Today, Stonewall has published new research looking into the unique experiences of lesbian, gay, bi and trans people who are not in education, training or work.
In Shut Out, 30 LGBT young people shared their experiences leading up to and during their time being outside of education, employment or training. The research uncovered themes which will be familiar to many LGBT people, but for the first time, pulled them all together to paint a holistic picture of the challenges that LGBT young people face, and the long-lasting impacts they can have.
Growing up is hard for everyone. Going through the process of understanding who you are and finding your place in the world is difficult and personal. But growing up LGBT can be particularly hard, as anti-LGBT bullying rates remain widespread, while visible lesbian, gay, bi and trans role models are still so few and far between. Our 2017 School Report found that almost half (45 per cent) of LGBT pupils are bullied because they are LGBT and two in five (40 per cent) have never been taught about LGBT identities in their school.
Background: LGBT students struggle with college transition
Continuing in their education
As the saying goes: you can’t be what you can’t see. When there aren’t any examples of LGBT people for a young person to see, it’s easy to assume that being different is a bad thing. Many participants we spoke to explained how being bullied in school, and feeling like they didn’t belong, prevented them from continuing on in their education.
Sam, a 17-year-old gay man, said: "I knew I was not going to continue in education and that I wouldn’t be able to...I can’t deal with the negative energy tied to my sexuality."
Many of the LGBT young people we heard from also found it difficult coming out to their family or friends, or finding a support network who understand their experiences. Only two in five LGBT young people (40 per cent) have an adult at home they can talk to about their identity.
The young people explained that having trouble at home or being rejected by their family because of who they were made it significantly harder for them to focus on their education or work.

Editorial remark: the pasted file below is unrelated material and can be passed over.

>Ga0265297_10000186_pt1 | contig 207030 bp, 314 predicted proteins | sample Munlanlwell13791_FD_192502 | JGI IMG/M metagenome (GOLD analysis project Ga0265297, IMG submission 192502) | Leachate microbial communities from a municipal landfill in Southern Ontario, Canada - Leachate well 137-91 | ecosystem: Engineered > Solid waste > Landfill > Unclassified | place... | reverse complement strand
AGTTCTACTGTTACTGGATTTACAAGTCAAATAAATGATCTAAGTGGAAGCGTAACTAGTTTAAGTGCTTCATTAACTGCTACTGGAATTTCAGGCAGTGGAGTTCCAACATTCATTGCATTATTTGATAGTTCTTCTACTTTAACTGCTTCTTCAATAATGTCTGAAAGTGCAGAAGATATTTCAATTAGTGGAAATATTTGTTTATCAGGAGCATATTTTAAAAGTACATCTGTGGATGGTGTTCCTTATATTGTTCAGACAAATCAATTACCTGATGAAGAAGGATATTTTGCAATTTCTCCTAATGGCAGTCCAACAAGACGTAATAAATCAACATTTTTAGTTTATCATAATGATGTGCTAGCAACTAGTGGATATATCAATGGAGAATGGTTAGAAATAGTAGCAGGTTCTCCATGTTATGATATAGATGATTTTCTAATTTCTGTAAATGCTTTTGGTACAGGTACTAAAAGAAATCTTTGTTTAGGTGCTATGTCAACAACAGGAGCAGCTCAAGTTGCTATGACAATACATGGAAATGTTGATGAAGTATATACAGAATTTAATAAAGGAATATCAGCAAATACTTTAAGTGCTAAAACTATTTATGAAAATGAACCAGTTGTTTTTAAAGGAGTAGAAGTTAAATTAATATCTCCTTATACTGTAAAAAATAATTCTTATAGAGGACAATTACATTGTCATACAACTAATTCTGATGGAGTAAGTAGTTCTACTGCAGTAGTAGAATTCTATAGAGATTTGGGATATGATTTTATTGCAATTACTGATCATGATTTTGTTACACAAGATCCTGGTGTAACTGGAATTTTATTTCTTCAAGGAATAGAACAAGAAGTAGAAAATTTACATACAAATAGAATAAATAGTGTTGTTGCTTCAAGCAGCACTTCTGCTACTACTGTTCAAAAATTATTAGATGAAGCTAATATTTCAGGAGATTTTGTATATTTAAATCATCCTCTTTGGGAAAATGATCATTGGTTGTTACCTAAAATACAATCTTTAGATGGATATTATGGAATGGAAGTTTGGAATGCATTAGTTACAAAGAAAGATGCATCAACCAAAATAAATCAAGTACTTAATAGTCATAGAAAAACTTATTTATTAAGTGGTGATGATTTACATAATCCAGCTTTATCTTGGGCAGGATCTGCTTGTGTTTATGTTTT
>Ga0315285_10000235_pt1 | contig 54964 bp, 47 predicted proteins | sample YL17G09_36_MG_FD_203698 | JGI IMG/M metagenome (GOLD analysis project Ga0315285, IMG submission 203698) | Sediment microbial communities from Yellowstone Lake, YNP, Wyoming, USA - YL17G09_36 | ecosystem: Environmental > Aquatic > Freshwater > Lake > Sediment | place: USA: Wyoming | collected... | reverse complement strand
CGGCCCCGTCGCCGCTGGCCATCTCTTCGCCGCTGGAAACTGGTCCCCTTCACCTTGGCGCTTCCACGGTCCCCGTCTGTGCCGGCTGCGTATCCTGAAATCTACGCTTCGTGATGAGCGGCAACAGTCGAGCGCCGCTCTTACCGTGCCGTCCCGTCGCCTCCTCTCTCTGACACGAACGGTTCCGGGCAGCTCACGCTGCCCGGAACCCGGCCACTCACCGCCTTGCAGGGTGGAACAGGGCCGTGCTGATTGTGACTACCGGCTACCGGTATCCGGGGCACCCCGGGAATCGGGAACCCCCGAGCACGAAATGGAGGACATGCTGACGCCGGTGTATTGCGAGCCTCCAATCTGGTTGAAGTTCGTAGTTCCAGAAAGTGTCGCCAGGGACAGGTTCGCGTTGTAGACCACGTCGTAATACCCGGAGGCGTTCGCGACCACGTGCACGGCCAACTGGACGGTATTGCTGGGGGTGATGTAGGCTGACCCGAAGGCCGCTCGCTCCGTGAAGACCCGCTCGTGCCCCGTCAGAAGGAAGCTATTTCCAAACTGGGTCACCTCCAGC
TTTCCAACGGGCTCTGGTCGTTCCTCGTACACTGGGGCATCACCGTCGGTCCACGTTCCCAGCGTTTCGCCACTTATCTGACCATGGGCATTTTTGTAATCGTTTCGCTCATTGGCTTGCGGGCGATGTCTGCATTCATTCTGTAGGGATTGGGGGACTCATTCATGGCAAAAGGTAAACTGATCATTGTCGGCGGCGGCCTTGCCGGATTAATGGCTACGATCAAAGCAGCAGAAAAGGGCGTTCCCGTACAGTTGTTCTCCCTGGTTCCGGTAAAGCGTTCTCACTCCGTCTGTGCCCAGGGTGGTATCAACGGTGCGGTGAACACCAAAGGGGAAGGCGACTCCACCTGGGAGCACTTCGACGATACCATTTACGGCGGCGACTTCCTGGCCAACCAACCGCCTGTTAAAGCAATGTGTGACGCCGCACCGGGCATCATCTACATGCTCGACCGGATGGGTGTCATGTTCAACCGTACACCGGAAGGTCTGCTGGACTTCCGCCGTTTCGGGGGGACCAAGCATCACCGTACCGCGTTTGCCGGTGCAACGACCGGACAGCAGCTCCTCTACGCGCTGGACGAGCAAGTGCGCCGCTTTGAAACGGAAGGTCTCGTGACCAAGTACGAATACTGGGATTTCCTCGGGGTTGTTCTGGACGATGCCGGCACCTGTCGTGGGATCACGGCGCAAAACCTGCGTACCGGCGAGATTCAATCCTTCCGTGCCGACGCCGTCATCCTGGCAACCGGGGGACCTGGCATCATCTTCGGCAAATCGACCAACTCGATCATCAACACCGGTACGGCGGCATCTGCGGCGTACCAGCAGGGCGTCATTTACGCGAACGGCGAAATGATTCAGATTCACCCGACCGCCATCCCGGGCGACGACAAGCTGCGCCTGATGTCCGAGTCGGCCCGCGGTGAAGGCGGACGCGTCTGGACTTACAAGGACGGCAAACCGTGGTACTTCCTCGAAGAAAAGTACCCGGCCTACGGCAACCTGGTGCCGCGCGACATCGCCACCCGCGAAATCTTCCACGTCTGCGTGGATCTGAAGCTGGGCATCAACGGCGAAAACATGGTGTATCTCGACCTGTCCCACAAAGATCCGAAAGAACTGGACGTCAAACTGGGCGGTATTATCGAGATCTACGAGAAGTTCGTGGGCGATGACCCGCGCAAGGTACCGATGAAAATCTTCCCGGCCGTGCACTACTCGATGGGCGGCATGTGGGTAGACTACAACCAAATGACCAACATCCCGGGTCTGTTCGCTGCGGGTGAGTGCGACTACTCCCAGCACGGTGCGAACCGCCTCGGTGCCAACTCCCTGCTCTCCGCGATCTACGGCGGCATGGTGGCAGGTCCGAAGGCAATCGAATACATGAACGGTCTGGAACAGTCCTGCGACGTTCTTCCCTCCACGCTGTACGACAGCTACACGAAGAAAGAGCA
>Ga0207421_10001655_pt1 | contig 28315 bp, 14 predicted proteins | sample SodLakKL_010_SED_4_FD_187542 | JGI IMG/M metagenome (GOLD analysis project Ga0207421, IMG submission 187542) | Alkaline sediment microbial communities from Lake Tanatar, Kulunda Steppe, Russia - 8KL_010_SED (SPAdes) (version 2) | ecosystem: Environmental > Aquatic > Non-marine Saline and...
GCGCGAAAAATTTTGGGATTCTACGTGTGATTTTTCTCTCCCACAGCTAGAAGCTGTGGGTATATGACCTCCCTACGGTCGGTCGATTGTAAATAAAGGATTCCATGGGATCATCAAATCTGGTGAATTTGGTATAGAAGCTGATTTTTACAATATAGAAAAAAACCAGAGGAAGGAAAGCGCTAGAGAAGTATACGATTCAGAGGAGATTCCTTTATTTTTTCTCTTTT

Adela, a 23-year-old bi/pan woman from Wales, said: "At 16, I went to live with my partner. That was good for a while, but we split up when I was 19 so I didn’t have anywhere to live...I wasn’t working or looking for a job at that point. It’s not really what your main focus is, is it?"
These challenges can also significantly affect a person’s mental health and self-confidence. Sadly, it’s not uncommon for LGBT people to experience mental health difficulties, with our previous research revealing that two-thirds of LGBT 18- to 24-year-olds (64 per cent) have experienced depression in the last year.
Mental health challenges can also contribute to difficulties at work or school, like struggling to concentrate on studies or heightened anxieties of being fired. This can be another factor that leads LGBT young people to end up shut out of work and education.
Finally, our research found that LGBT young people found it extremely tough to re-enter school, college, university or employment after leaving. Some told us this was because they couldn’t find practical support services that were LGBT inclusive, while others feared they would encounter the same discrimination that led them to leave in the first place.
Shut Out breaks new ground in our understanding of LGBT people’s experiences. We are finally hearing from young LGBT people about the challenges they’ve faced, and what affect this has had.
With the right support, we can change this narrative from the very start. Creating LGBT-inclusive environments in the classroom is a huge step towards making every child and young person feel included and accepted. Including lesbian, gay, bi and trans people in education reduces anti-LGBT bullying and helps young people who are LGBT or from LGBT families feel that they can belong.
This is something that can start at any school level. Whether by incorporating LGBT families into existing parts of the curricula, such as in maths questions, to teaching about LGBT history and role models.
Along with making LGBT people visible in the curriculum, it’s also important that careers guidance is good quality and LGBT inclusive and that schools, colleges and local authorities ensure there is inclusive and available pastoral and mental health support for LGBT young people, to help them work through challenges if and when they arise.
Employers must also take action to open the door for LGBT people by making inclusion a priority. When work is a place that someone can be themselves, people can work at their best. This means not having to worry about how much to share about their lives or fearing discrimination because they are LGBT.
By making these changes, we can make sure that every LGBT young person is supported through their education and into training and work. We must start opening the doors, so LGBT young people no longer need to worry that they could be shut out because of who they are.
Mo Wiltshire is director of education and youth at Stonewall.